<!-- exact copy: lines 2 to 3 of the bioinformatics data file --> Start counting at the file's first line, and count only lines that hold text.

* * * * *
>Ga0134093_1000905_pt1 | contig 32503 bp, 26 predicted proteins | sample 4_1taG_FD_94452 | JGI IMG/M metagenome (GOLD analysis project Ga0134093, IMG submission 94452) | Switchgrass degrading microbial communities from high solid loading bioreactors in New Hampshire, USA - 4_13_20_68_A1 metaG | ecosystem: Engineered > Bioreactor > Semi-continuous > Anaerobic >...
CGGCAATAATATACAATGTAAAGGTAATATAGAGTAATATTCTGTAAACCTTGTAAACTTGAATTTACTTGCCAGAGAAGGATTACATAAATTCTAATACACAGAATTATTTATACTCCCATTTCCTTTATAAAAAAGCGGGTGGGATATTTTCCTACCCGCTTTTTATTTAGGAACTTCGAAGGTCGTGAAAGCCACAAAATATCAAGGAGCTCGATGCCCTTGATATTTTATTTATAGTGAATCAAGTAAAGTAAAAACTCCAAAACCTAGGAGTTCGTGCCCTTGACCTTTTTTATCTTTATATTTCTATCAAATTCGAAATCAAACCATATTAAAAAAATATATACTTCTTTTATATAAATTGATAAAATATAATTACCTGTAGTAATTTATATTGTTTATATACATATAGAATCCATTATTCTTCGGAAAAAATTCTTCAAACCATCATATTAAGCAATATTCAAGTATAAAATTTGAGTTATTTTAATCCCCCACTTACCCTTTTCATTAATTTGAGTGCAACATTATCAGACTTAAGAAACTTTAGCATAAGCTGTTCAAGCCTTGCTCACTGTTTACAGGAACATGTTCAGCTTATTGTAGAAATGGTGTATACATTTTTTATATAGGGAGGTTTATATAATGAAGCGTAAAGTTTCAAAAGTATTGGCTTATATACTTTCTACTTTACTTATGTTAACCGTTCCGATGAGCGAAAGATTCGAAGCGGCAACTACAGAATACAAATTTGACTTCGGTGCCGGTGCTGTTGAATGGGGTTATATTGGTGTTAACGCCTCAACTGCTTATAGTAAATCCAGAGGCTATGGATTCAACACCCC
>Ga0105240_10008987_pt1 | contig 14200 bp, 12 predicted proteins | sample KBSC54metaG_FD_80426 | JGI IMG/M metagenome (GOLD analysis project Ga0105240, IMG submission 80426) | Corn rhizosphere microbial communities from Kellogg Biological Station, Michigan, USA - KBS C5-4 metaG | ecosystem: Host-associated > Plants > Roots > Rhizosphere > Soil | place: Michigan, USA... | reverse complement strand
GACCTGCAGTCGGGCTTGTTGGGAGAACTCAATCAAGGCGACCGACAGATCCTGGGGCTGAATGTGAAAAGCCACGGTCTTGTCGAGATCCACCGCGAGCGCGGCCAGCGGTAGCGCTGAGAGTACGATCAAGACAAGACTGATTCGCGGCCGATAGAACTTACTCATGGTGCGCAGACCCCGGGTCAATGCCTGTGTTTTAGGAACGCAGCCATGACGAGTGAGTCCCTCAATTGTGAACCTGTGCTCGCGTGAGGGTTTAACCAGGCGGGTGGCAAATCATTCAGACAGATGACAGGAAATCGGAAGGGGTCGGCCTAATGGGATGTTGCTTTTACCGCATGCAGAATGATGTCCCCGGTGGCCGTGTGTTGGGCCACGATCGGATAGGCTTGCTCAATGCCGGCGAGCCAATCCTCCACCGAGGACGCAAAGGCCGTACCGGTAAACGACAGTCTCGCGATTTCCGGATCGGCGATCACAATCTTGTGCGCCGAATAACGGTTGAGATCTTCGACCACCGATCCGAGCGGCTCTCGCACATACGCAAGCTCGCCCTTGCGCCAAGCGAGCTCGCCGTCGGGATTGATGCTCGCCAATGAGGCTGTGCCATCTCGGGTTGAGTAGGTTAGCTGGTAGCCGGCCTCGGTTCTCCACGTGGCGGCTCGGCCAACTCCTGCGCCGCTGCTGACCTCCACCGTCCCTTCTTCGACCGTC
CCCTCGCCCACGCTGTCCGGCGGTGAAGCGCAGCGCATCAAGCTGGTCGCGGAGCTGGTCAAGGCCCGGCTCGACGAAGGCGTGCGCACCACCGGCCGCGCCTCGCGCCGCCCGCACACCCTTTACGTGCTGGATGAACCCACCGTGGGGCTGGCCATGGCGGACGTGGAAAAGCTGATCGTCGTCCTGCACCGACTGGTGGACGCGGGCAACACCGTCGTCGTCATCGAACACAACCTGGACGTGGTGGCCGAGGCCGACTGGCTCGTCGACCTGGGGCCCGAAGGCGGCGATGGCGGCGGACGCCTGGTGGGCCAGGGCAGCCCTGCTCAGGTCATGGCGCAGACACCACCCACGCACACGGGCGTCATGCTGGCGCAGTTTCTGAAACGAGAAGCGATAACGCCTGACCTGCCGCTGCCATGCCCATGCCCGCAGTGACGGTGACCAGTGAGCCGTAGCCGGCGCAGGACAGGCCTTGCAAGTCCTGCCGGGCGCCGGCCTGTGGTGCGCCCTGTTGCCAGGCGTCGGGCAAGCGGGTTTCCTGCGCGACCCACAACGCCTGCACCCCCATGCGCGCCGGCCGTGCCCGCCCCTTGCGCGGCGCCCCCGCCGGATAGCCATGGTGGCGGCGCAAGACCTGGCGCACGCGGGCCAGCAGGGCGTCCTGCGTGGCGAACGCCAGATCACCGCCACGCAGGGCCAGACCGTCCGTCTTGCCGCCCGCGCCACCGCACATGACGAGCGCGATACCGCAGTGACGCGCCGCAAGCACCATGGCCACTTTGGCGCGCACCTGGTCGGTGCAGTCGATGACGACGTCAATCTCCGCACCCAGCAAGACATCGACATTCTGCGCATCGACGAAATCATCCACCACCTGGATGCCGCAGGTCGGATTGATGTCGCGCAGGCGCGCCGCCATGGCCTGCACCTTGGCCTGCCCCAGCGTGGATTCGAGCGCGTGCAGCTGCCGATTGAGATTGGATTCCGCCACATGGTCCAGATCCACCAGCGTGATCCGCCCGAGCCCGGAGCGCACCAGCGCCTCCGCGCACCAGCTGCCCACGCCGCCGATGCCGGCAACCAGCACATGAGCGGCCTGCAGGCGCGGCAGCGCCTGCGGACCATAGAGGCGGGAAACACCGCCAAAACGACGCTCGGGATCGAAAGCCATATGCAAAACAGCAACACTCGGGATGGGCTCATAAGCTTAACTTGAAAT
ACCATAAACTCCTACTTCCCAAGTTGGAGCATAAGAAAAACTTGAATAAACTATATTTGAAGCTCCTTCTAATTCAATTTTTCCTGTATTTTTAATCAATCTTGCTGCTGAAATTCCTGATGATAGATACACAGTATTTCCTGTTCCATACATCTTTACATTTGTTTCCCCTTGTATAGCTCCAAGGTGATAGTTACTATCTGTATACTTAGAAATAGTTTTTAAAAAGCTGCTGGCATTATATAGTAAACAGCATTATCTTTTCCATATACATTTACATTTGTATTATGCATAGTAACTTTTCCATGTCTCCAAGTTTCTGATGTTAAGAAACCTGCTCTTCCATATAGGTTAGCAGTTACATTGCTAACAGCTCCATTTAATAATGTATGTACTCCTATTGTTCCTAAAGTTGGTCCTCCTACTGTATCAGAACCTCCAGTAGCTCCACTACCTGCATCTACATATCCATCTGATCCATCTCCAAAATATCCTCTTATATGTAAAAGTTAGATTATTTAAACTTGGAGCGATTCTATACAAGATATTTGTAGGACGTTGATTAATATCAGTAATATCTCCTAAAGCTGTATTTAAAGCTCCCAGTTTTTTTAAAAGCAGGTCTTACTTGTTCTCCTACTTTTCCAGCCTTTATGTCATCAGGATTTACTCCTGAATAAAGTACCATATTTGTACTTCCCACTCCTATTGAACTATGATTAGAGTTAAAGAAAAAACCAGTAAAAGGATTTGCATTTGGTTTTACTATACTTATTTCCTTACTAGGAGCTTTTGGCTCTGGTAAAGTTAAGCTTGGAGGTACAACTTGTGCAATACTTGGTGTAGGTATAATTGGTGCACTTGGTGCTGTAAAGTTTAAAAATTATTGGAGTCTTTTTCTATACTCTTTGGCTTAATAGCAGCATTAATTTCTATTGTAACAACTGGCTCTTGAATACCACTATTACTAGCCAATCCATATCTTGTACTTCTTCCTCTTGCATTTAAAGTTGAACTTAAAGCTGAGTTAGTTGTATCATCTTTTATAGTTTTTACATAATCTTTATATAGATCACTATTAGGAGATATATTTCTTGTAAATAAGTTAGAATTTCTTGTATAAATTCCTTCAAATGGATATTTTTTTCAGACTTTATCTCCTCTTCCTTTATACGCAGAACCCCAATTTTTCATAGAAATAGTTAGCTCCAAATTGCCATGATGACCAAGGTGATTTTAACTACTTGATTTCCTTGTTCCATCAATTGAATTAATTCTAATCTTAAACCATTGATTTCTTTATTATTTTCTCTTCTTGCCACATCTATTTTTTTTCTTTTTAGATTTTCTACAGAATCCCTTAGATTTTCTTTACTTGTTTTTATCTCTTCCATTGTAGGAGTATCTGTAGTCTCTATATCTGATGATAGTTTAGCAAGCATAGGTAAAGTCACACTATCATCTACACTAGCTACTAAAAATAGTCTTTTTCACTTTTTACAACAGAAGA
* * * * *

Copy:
CGGCAATAATATACAATGTAAAGGTAATATAGAGTAATATTCTGTAAACCTTGTAAACTTGAATTTACTTGCCAGAGAAGGATTACATAAATTCTAATACACAGAATTATTTATACTCCCATTTCCTTTATAAAAAAGCGGGTGGGATATTTTCCTACCCGCTTTTTATTTAGGAACTTCGAAGGTCGTGAAAGCCACAAAATATCAAGGAGCTCGATGCCCTTGATATTTTATTTATAGTGAATCAAGTAAAGTAAAAACTCCAAAACCTAGGAGTTCGTGCCCTTGACCTTTTTTATCTTTATATTTCTATCAAATTCGAAATCAAACCATATTAAAAAAATATATACTTCTTTTATATAAATTGATAAAATATAATTACCTGTAGTAATTTATATTGTTTATATACATATAGAATCCATTATTCTTCGGAAAAAATTCTTCAAACCATCATATTAAGCAATATTCAAGTATAAAATTTGAGTTATTTTAATCCCCCACTTACCCTTTTCATTAATTTGAGTGCAACATTATCAGACTTAAGAAACTTTAGCATAAGCTGTTCAAGCCTTGCTCACTGTTTACAGGAACATGTTCAGCTTATTGTAGAAATGGTGTATACATTTTTTATATAGGGAGGTTTATATAATGAAGCGTAAAGTTTCAAAAGTATTGGCTTATATACTTTCTACTTTACTTATGTTAACCGTTCCGATGAGCGAAAGATTCGAAGCGGCAACTACAGAATACAAATTTGACTTCGGTGCCGGTGCTGTTGAATGGGGTTATATTGGTGTTAACGCCTCAACTGCTTATAGTAAATCCAGAGGCTATGGATTCAACACCCC
>Ga0105240_10008987_pt1 | contig 14200 bp, 12 predicted proteins | sample KBSC54metaG_FD_80426 | JGI IMG/M metagenome (GOLD analysis project Ga0105240, IMG submission 80426) | Corn rhizosphere microbial communities from Kellogg Biological Station, Michigan, USA - KBS C5-4 metaG | ecosystem: Host-associated > Plants > Roots > Rhizosphere > Soil | place: Michigan, USA... | reverse complement strand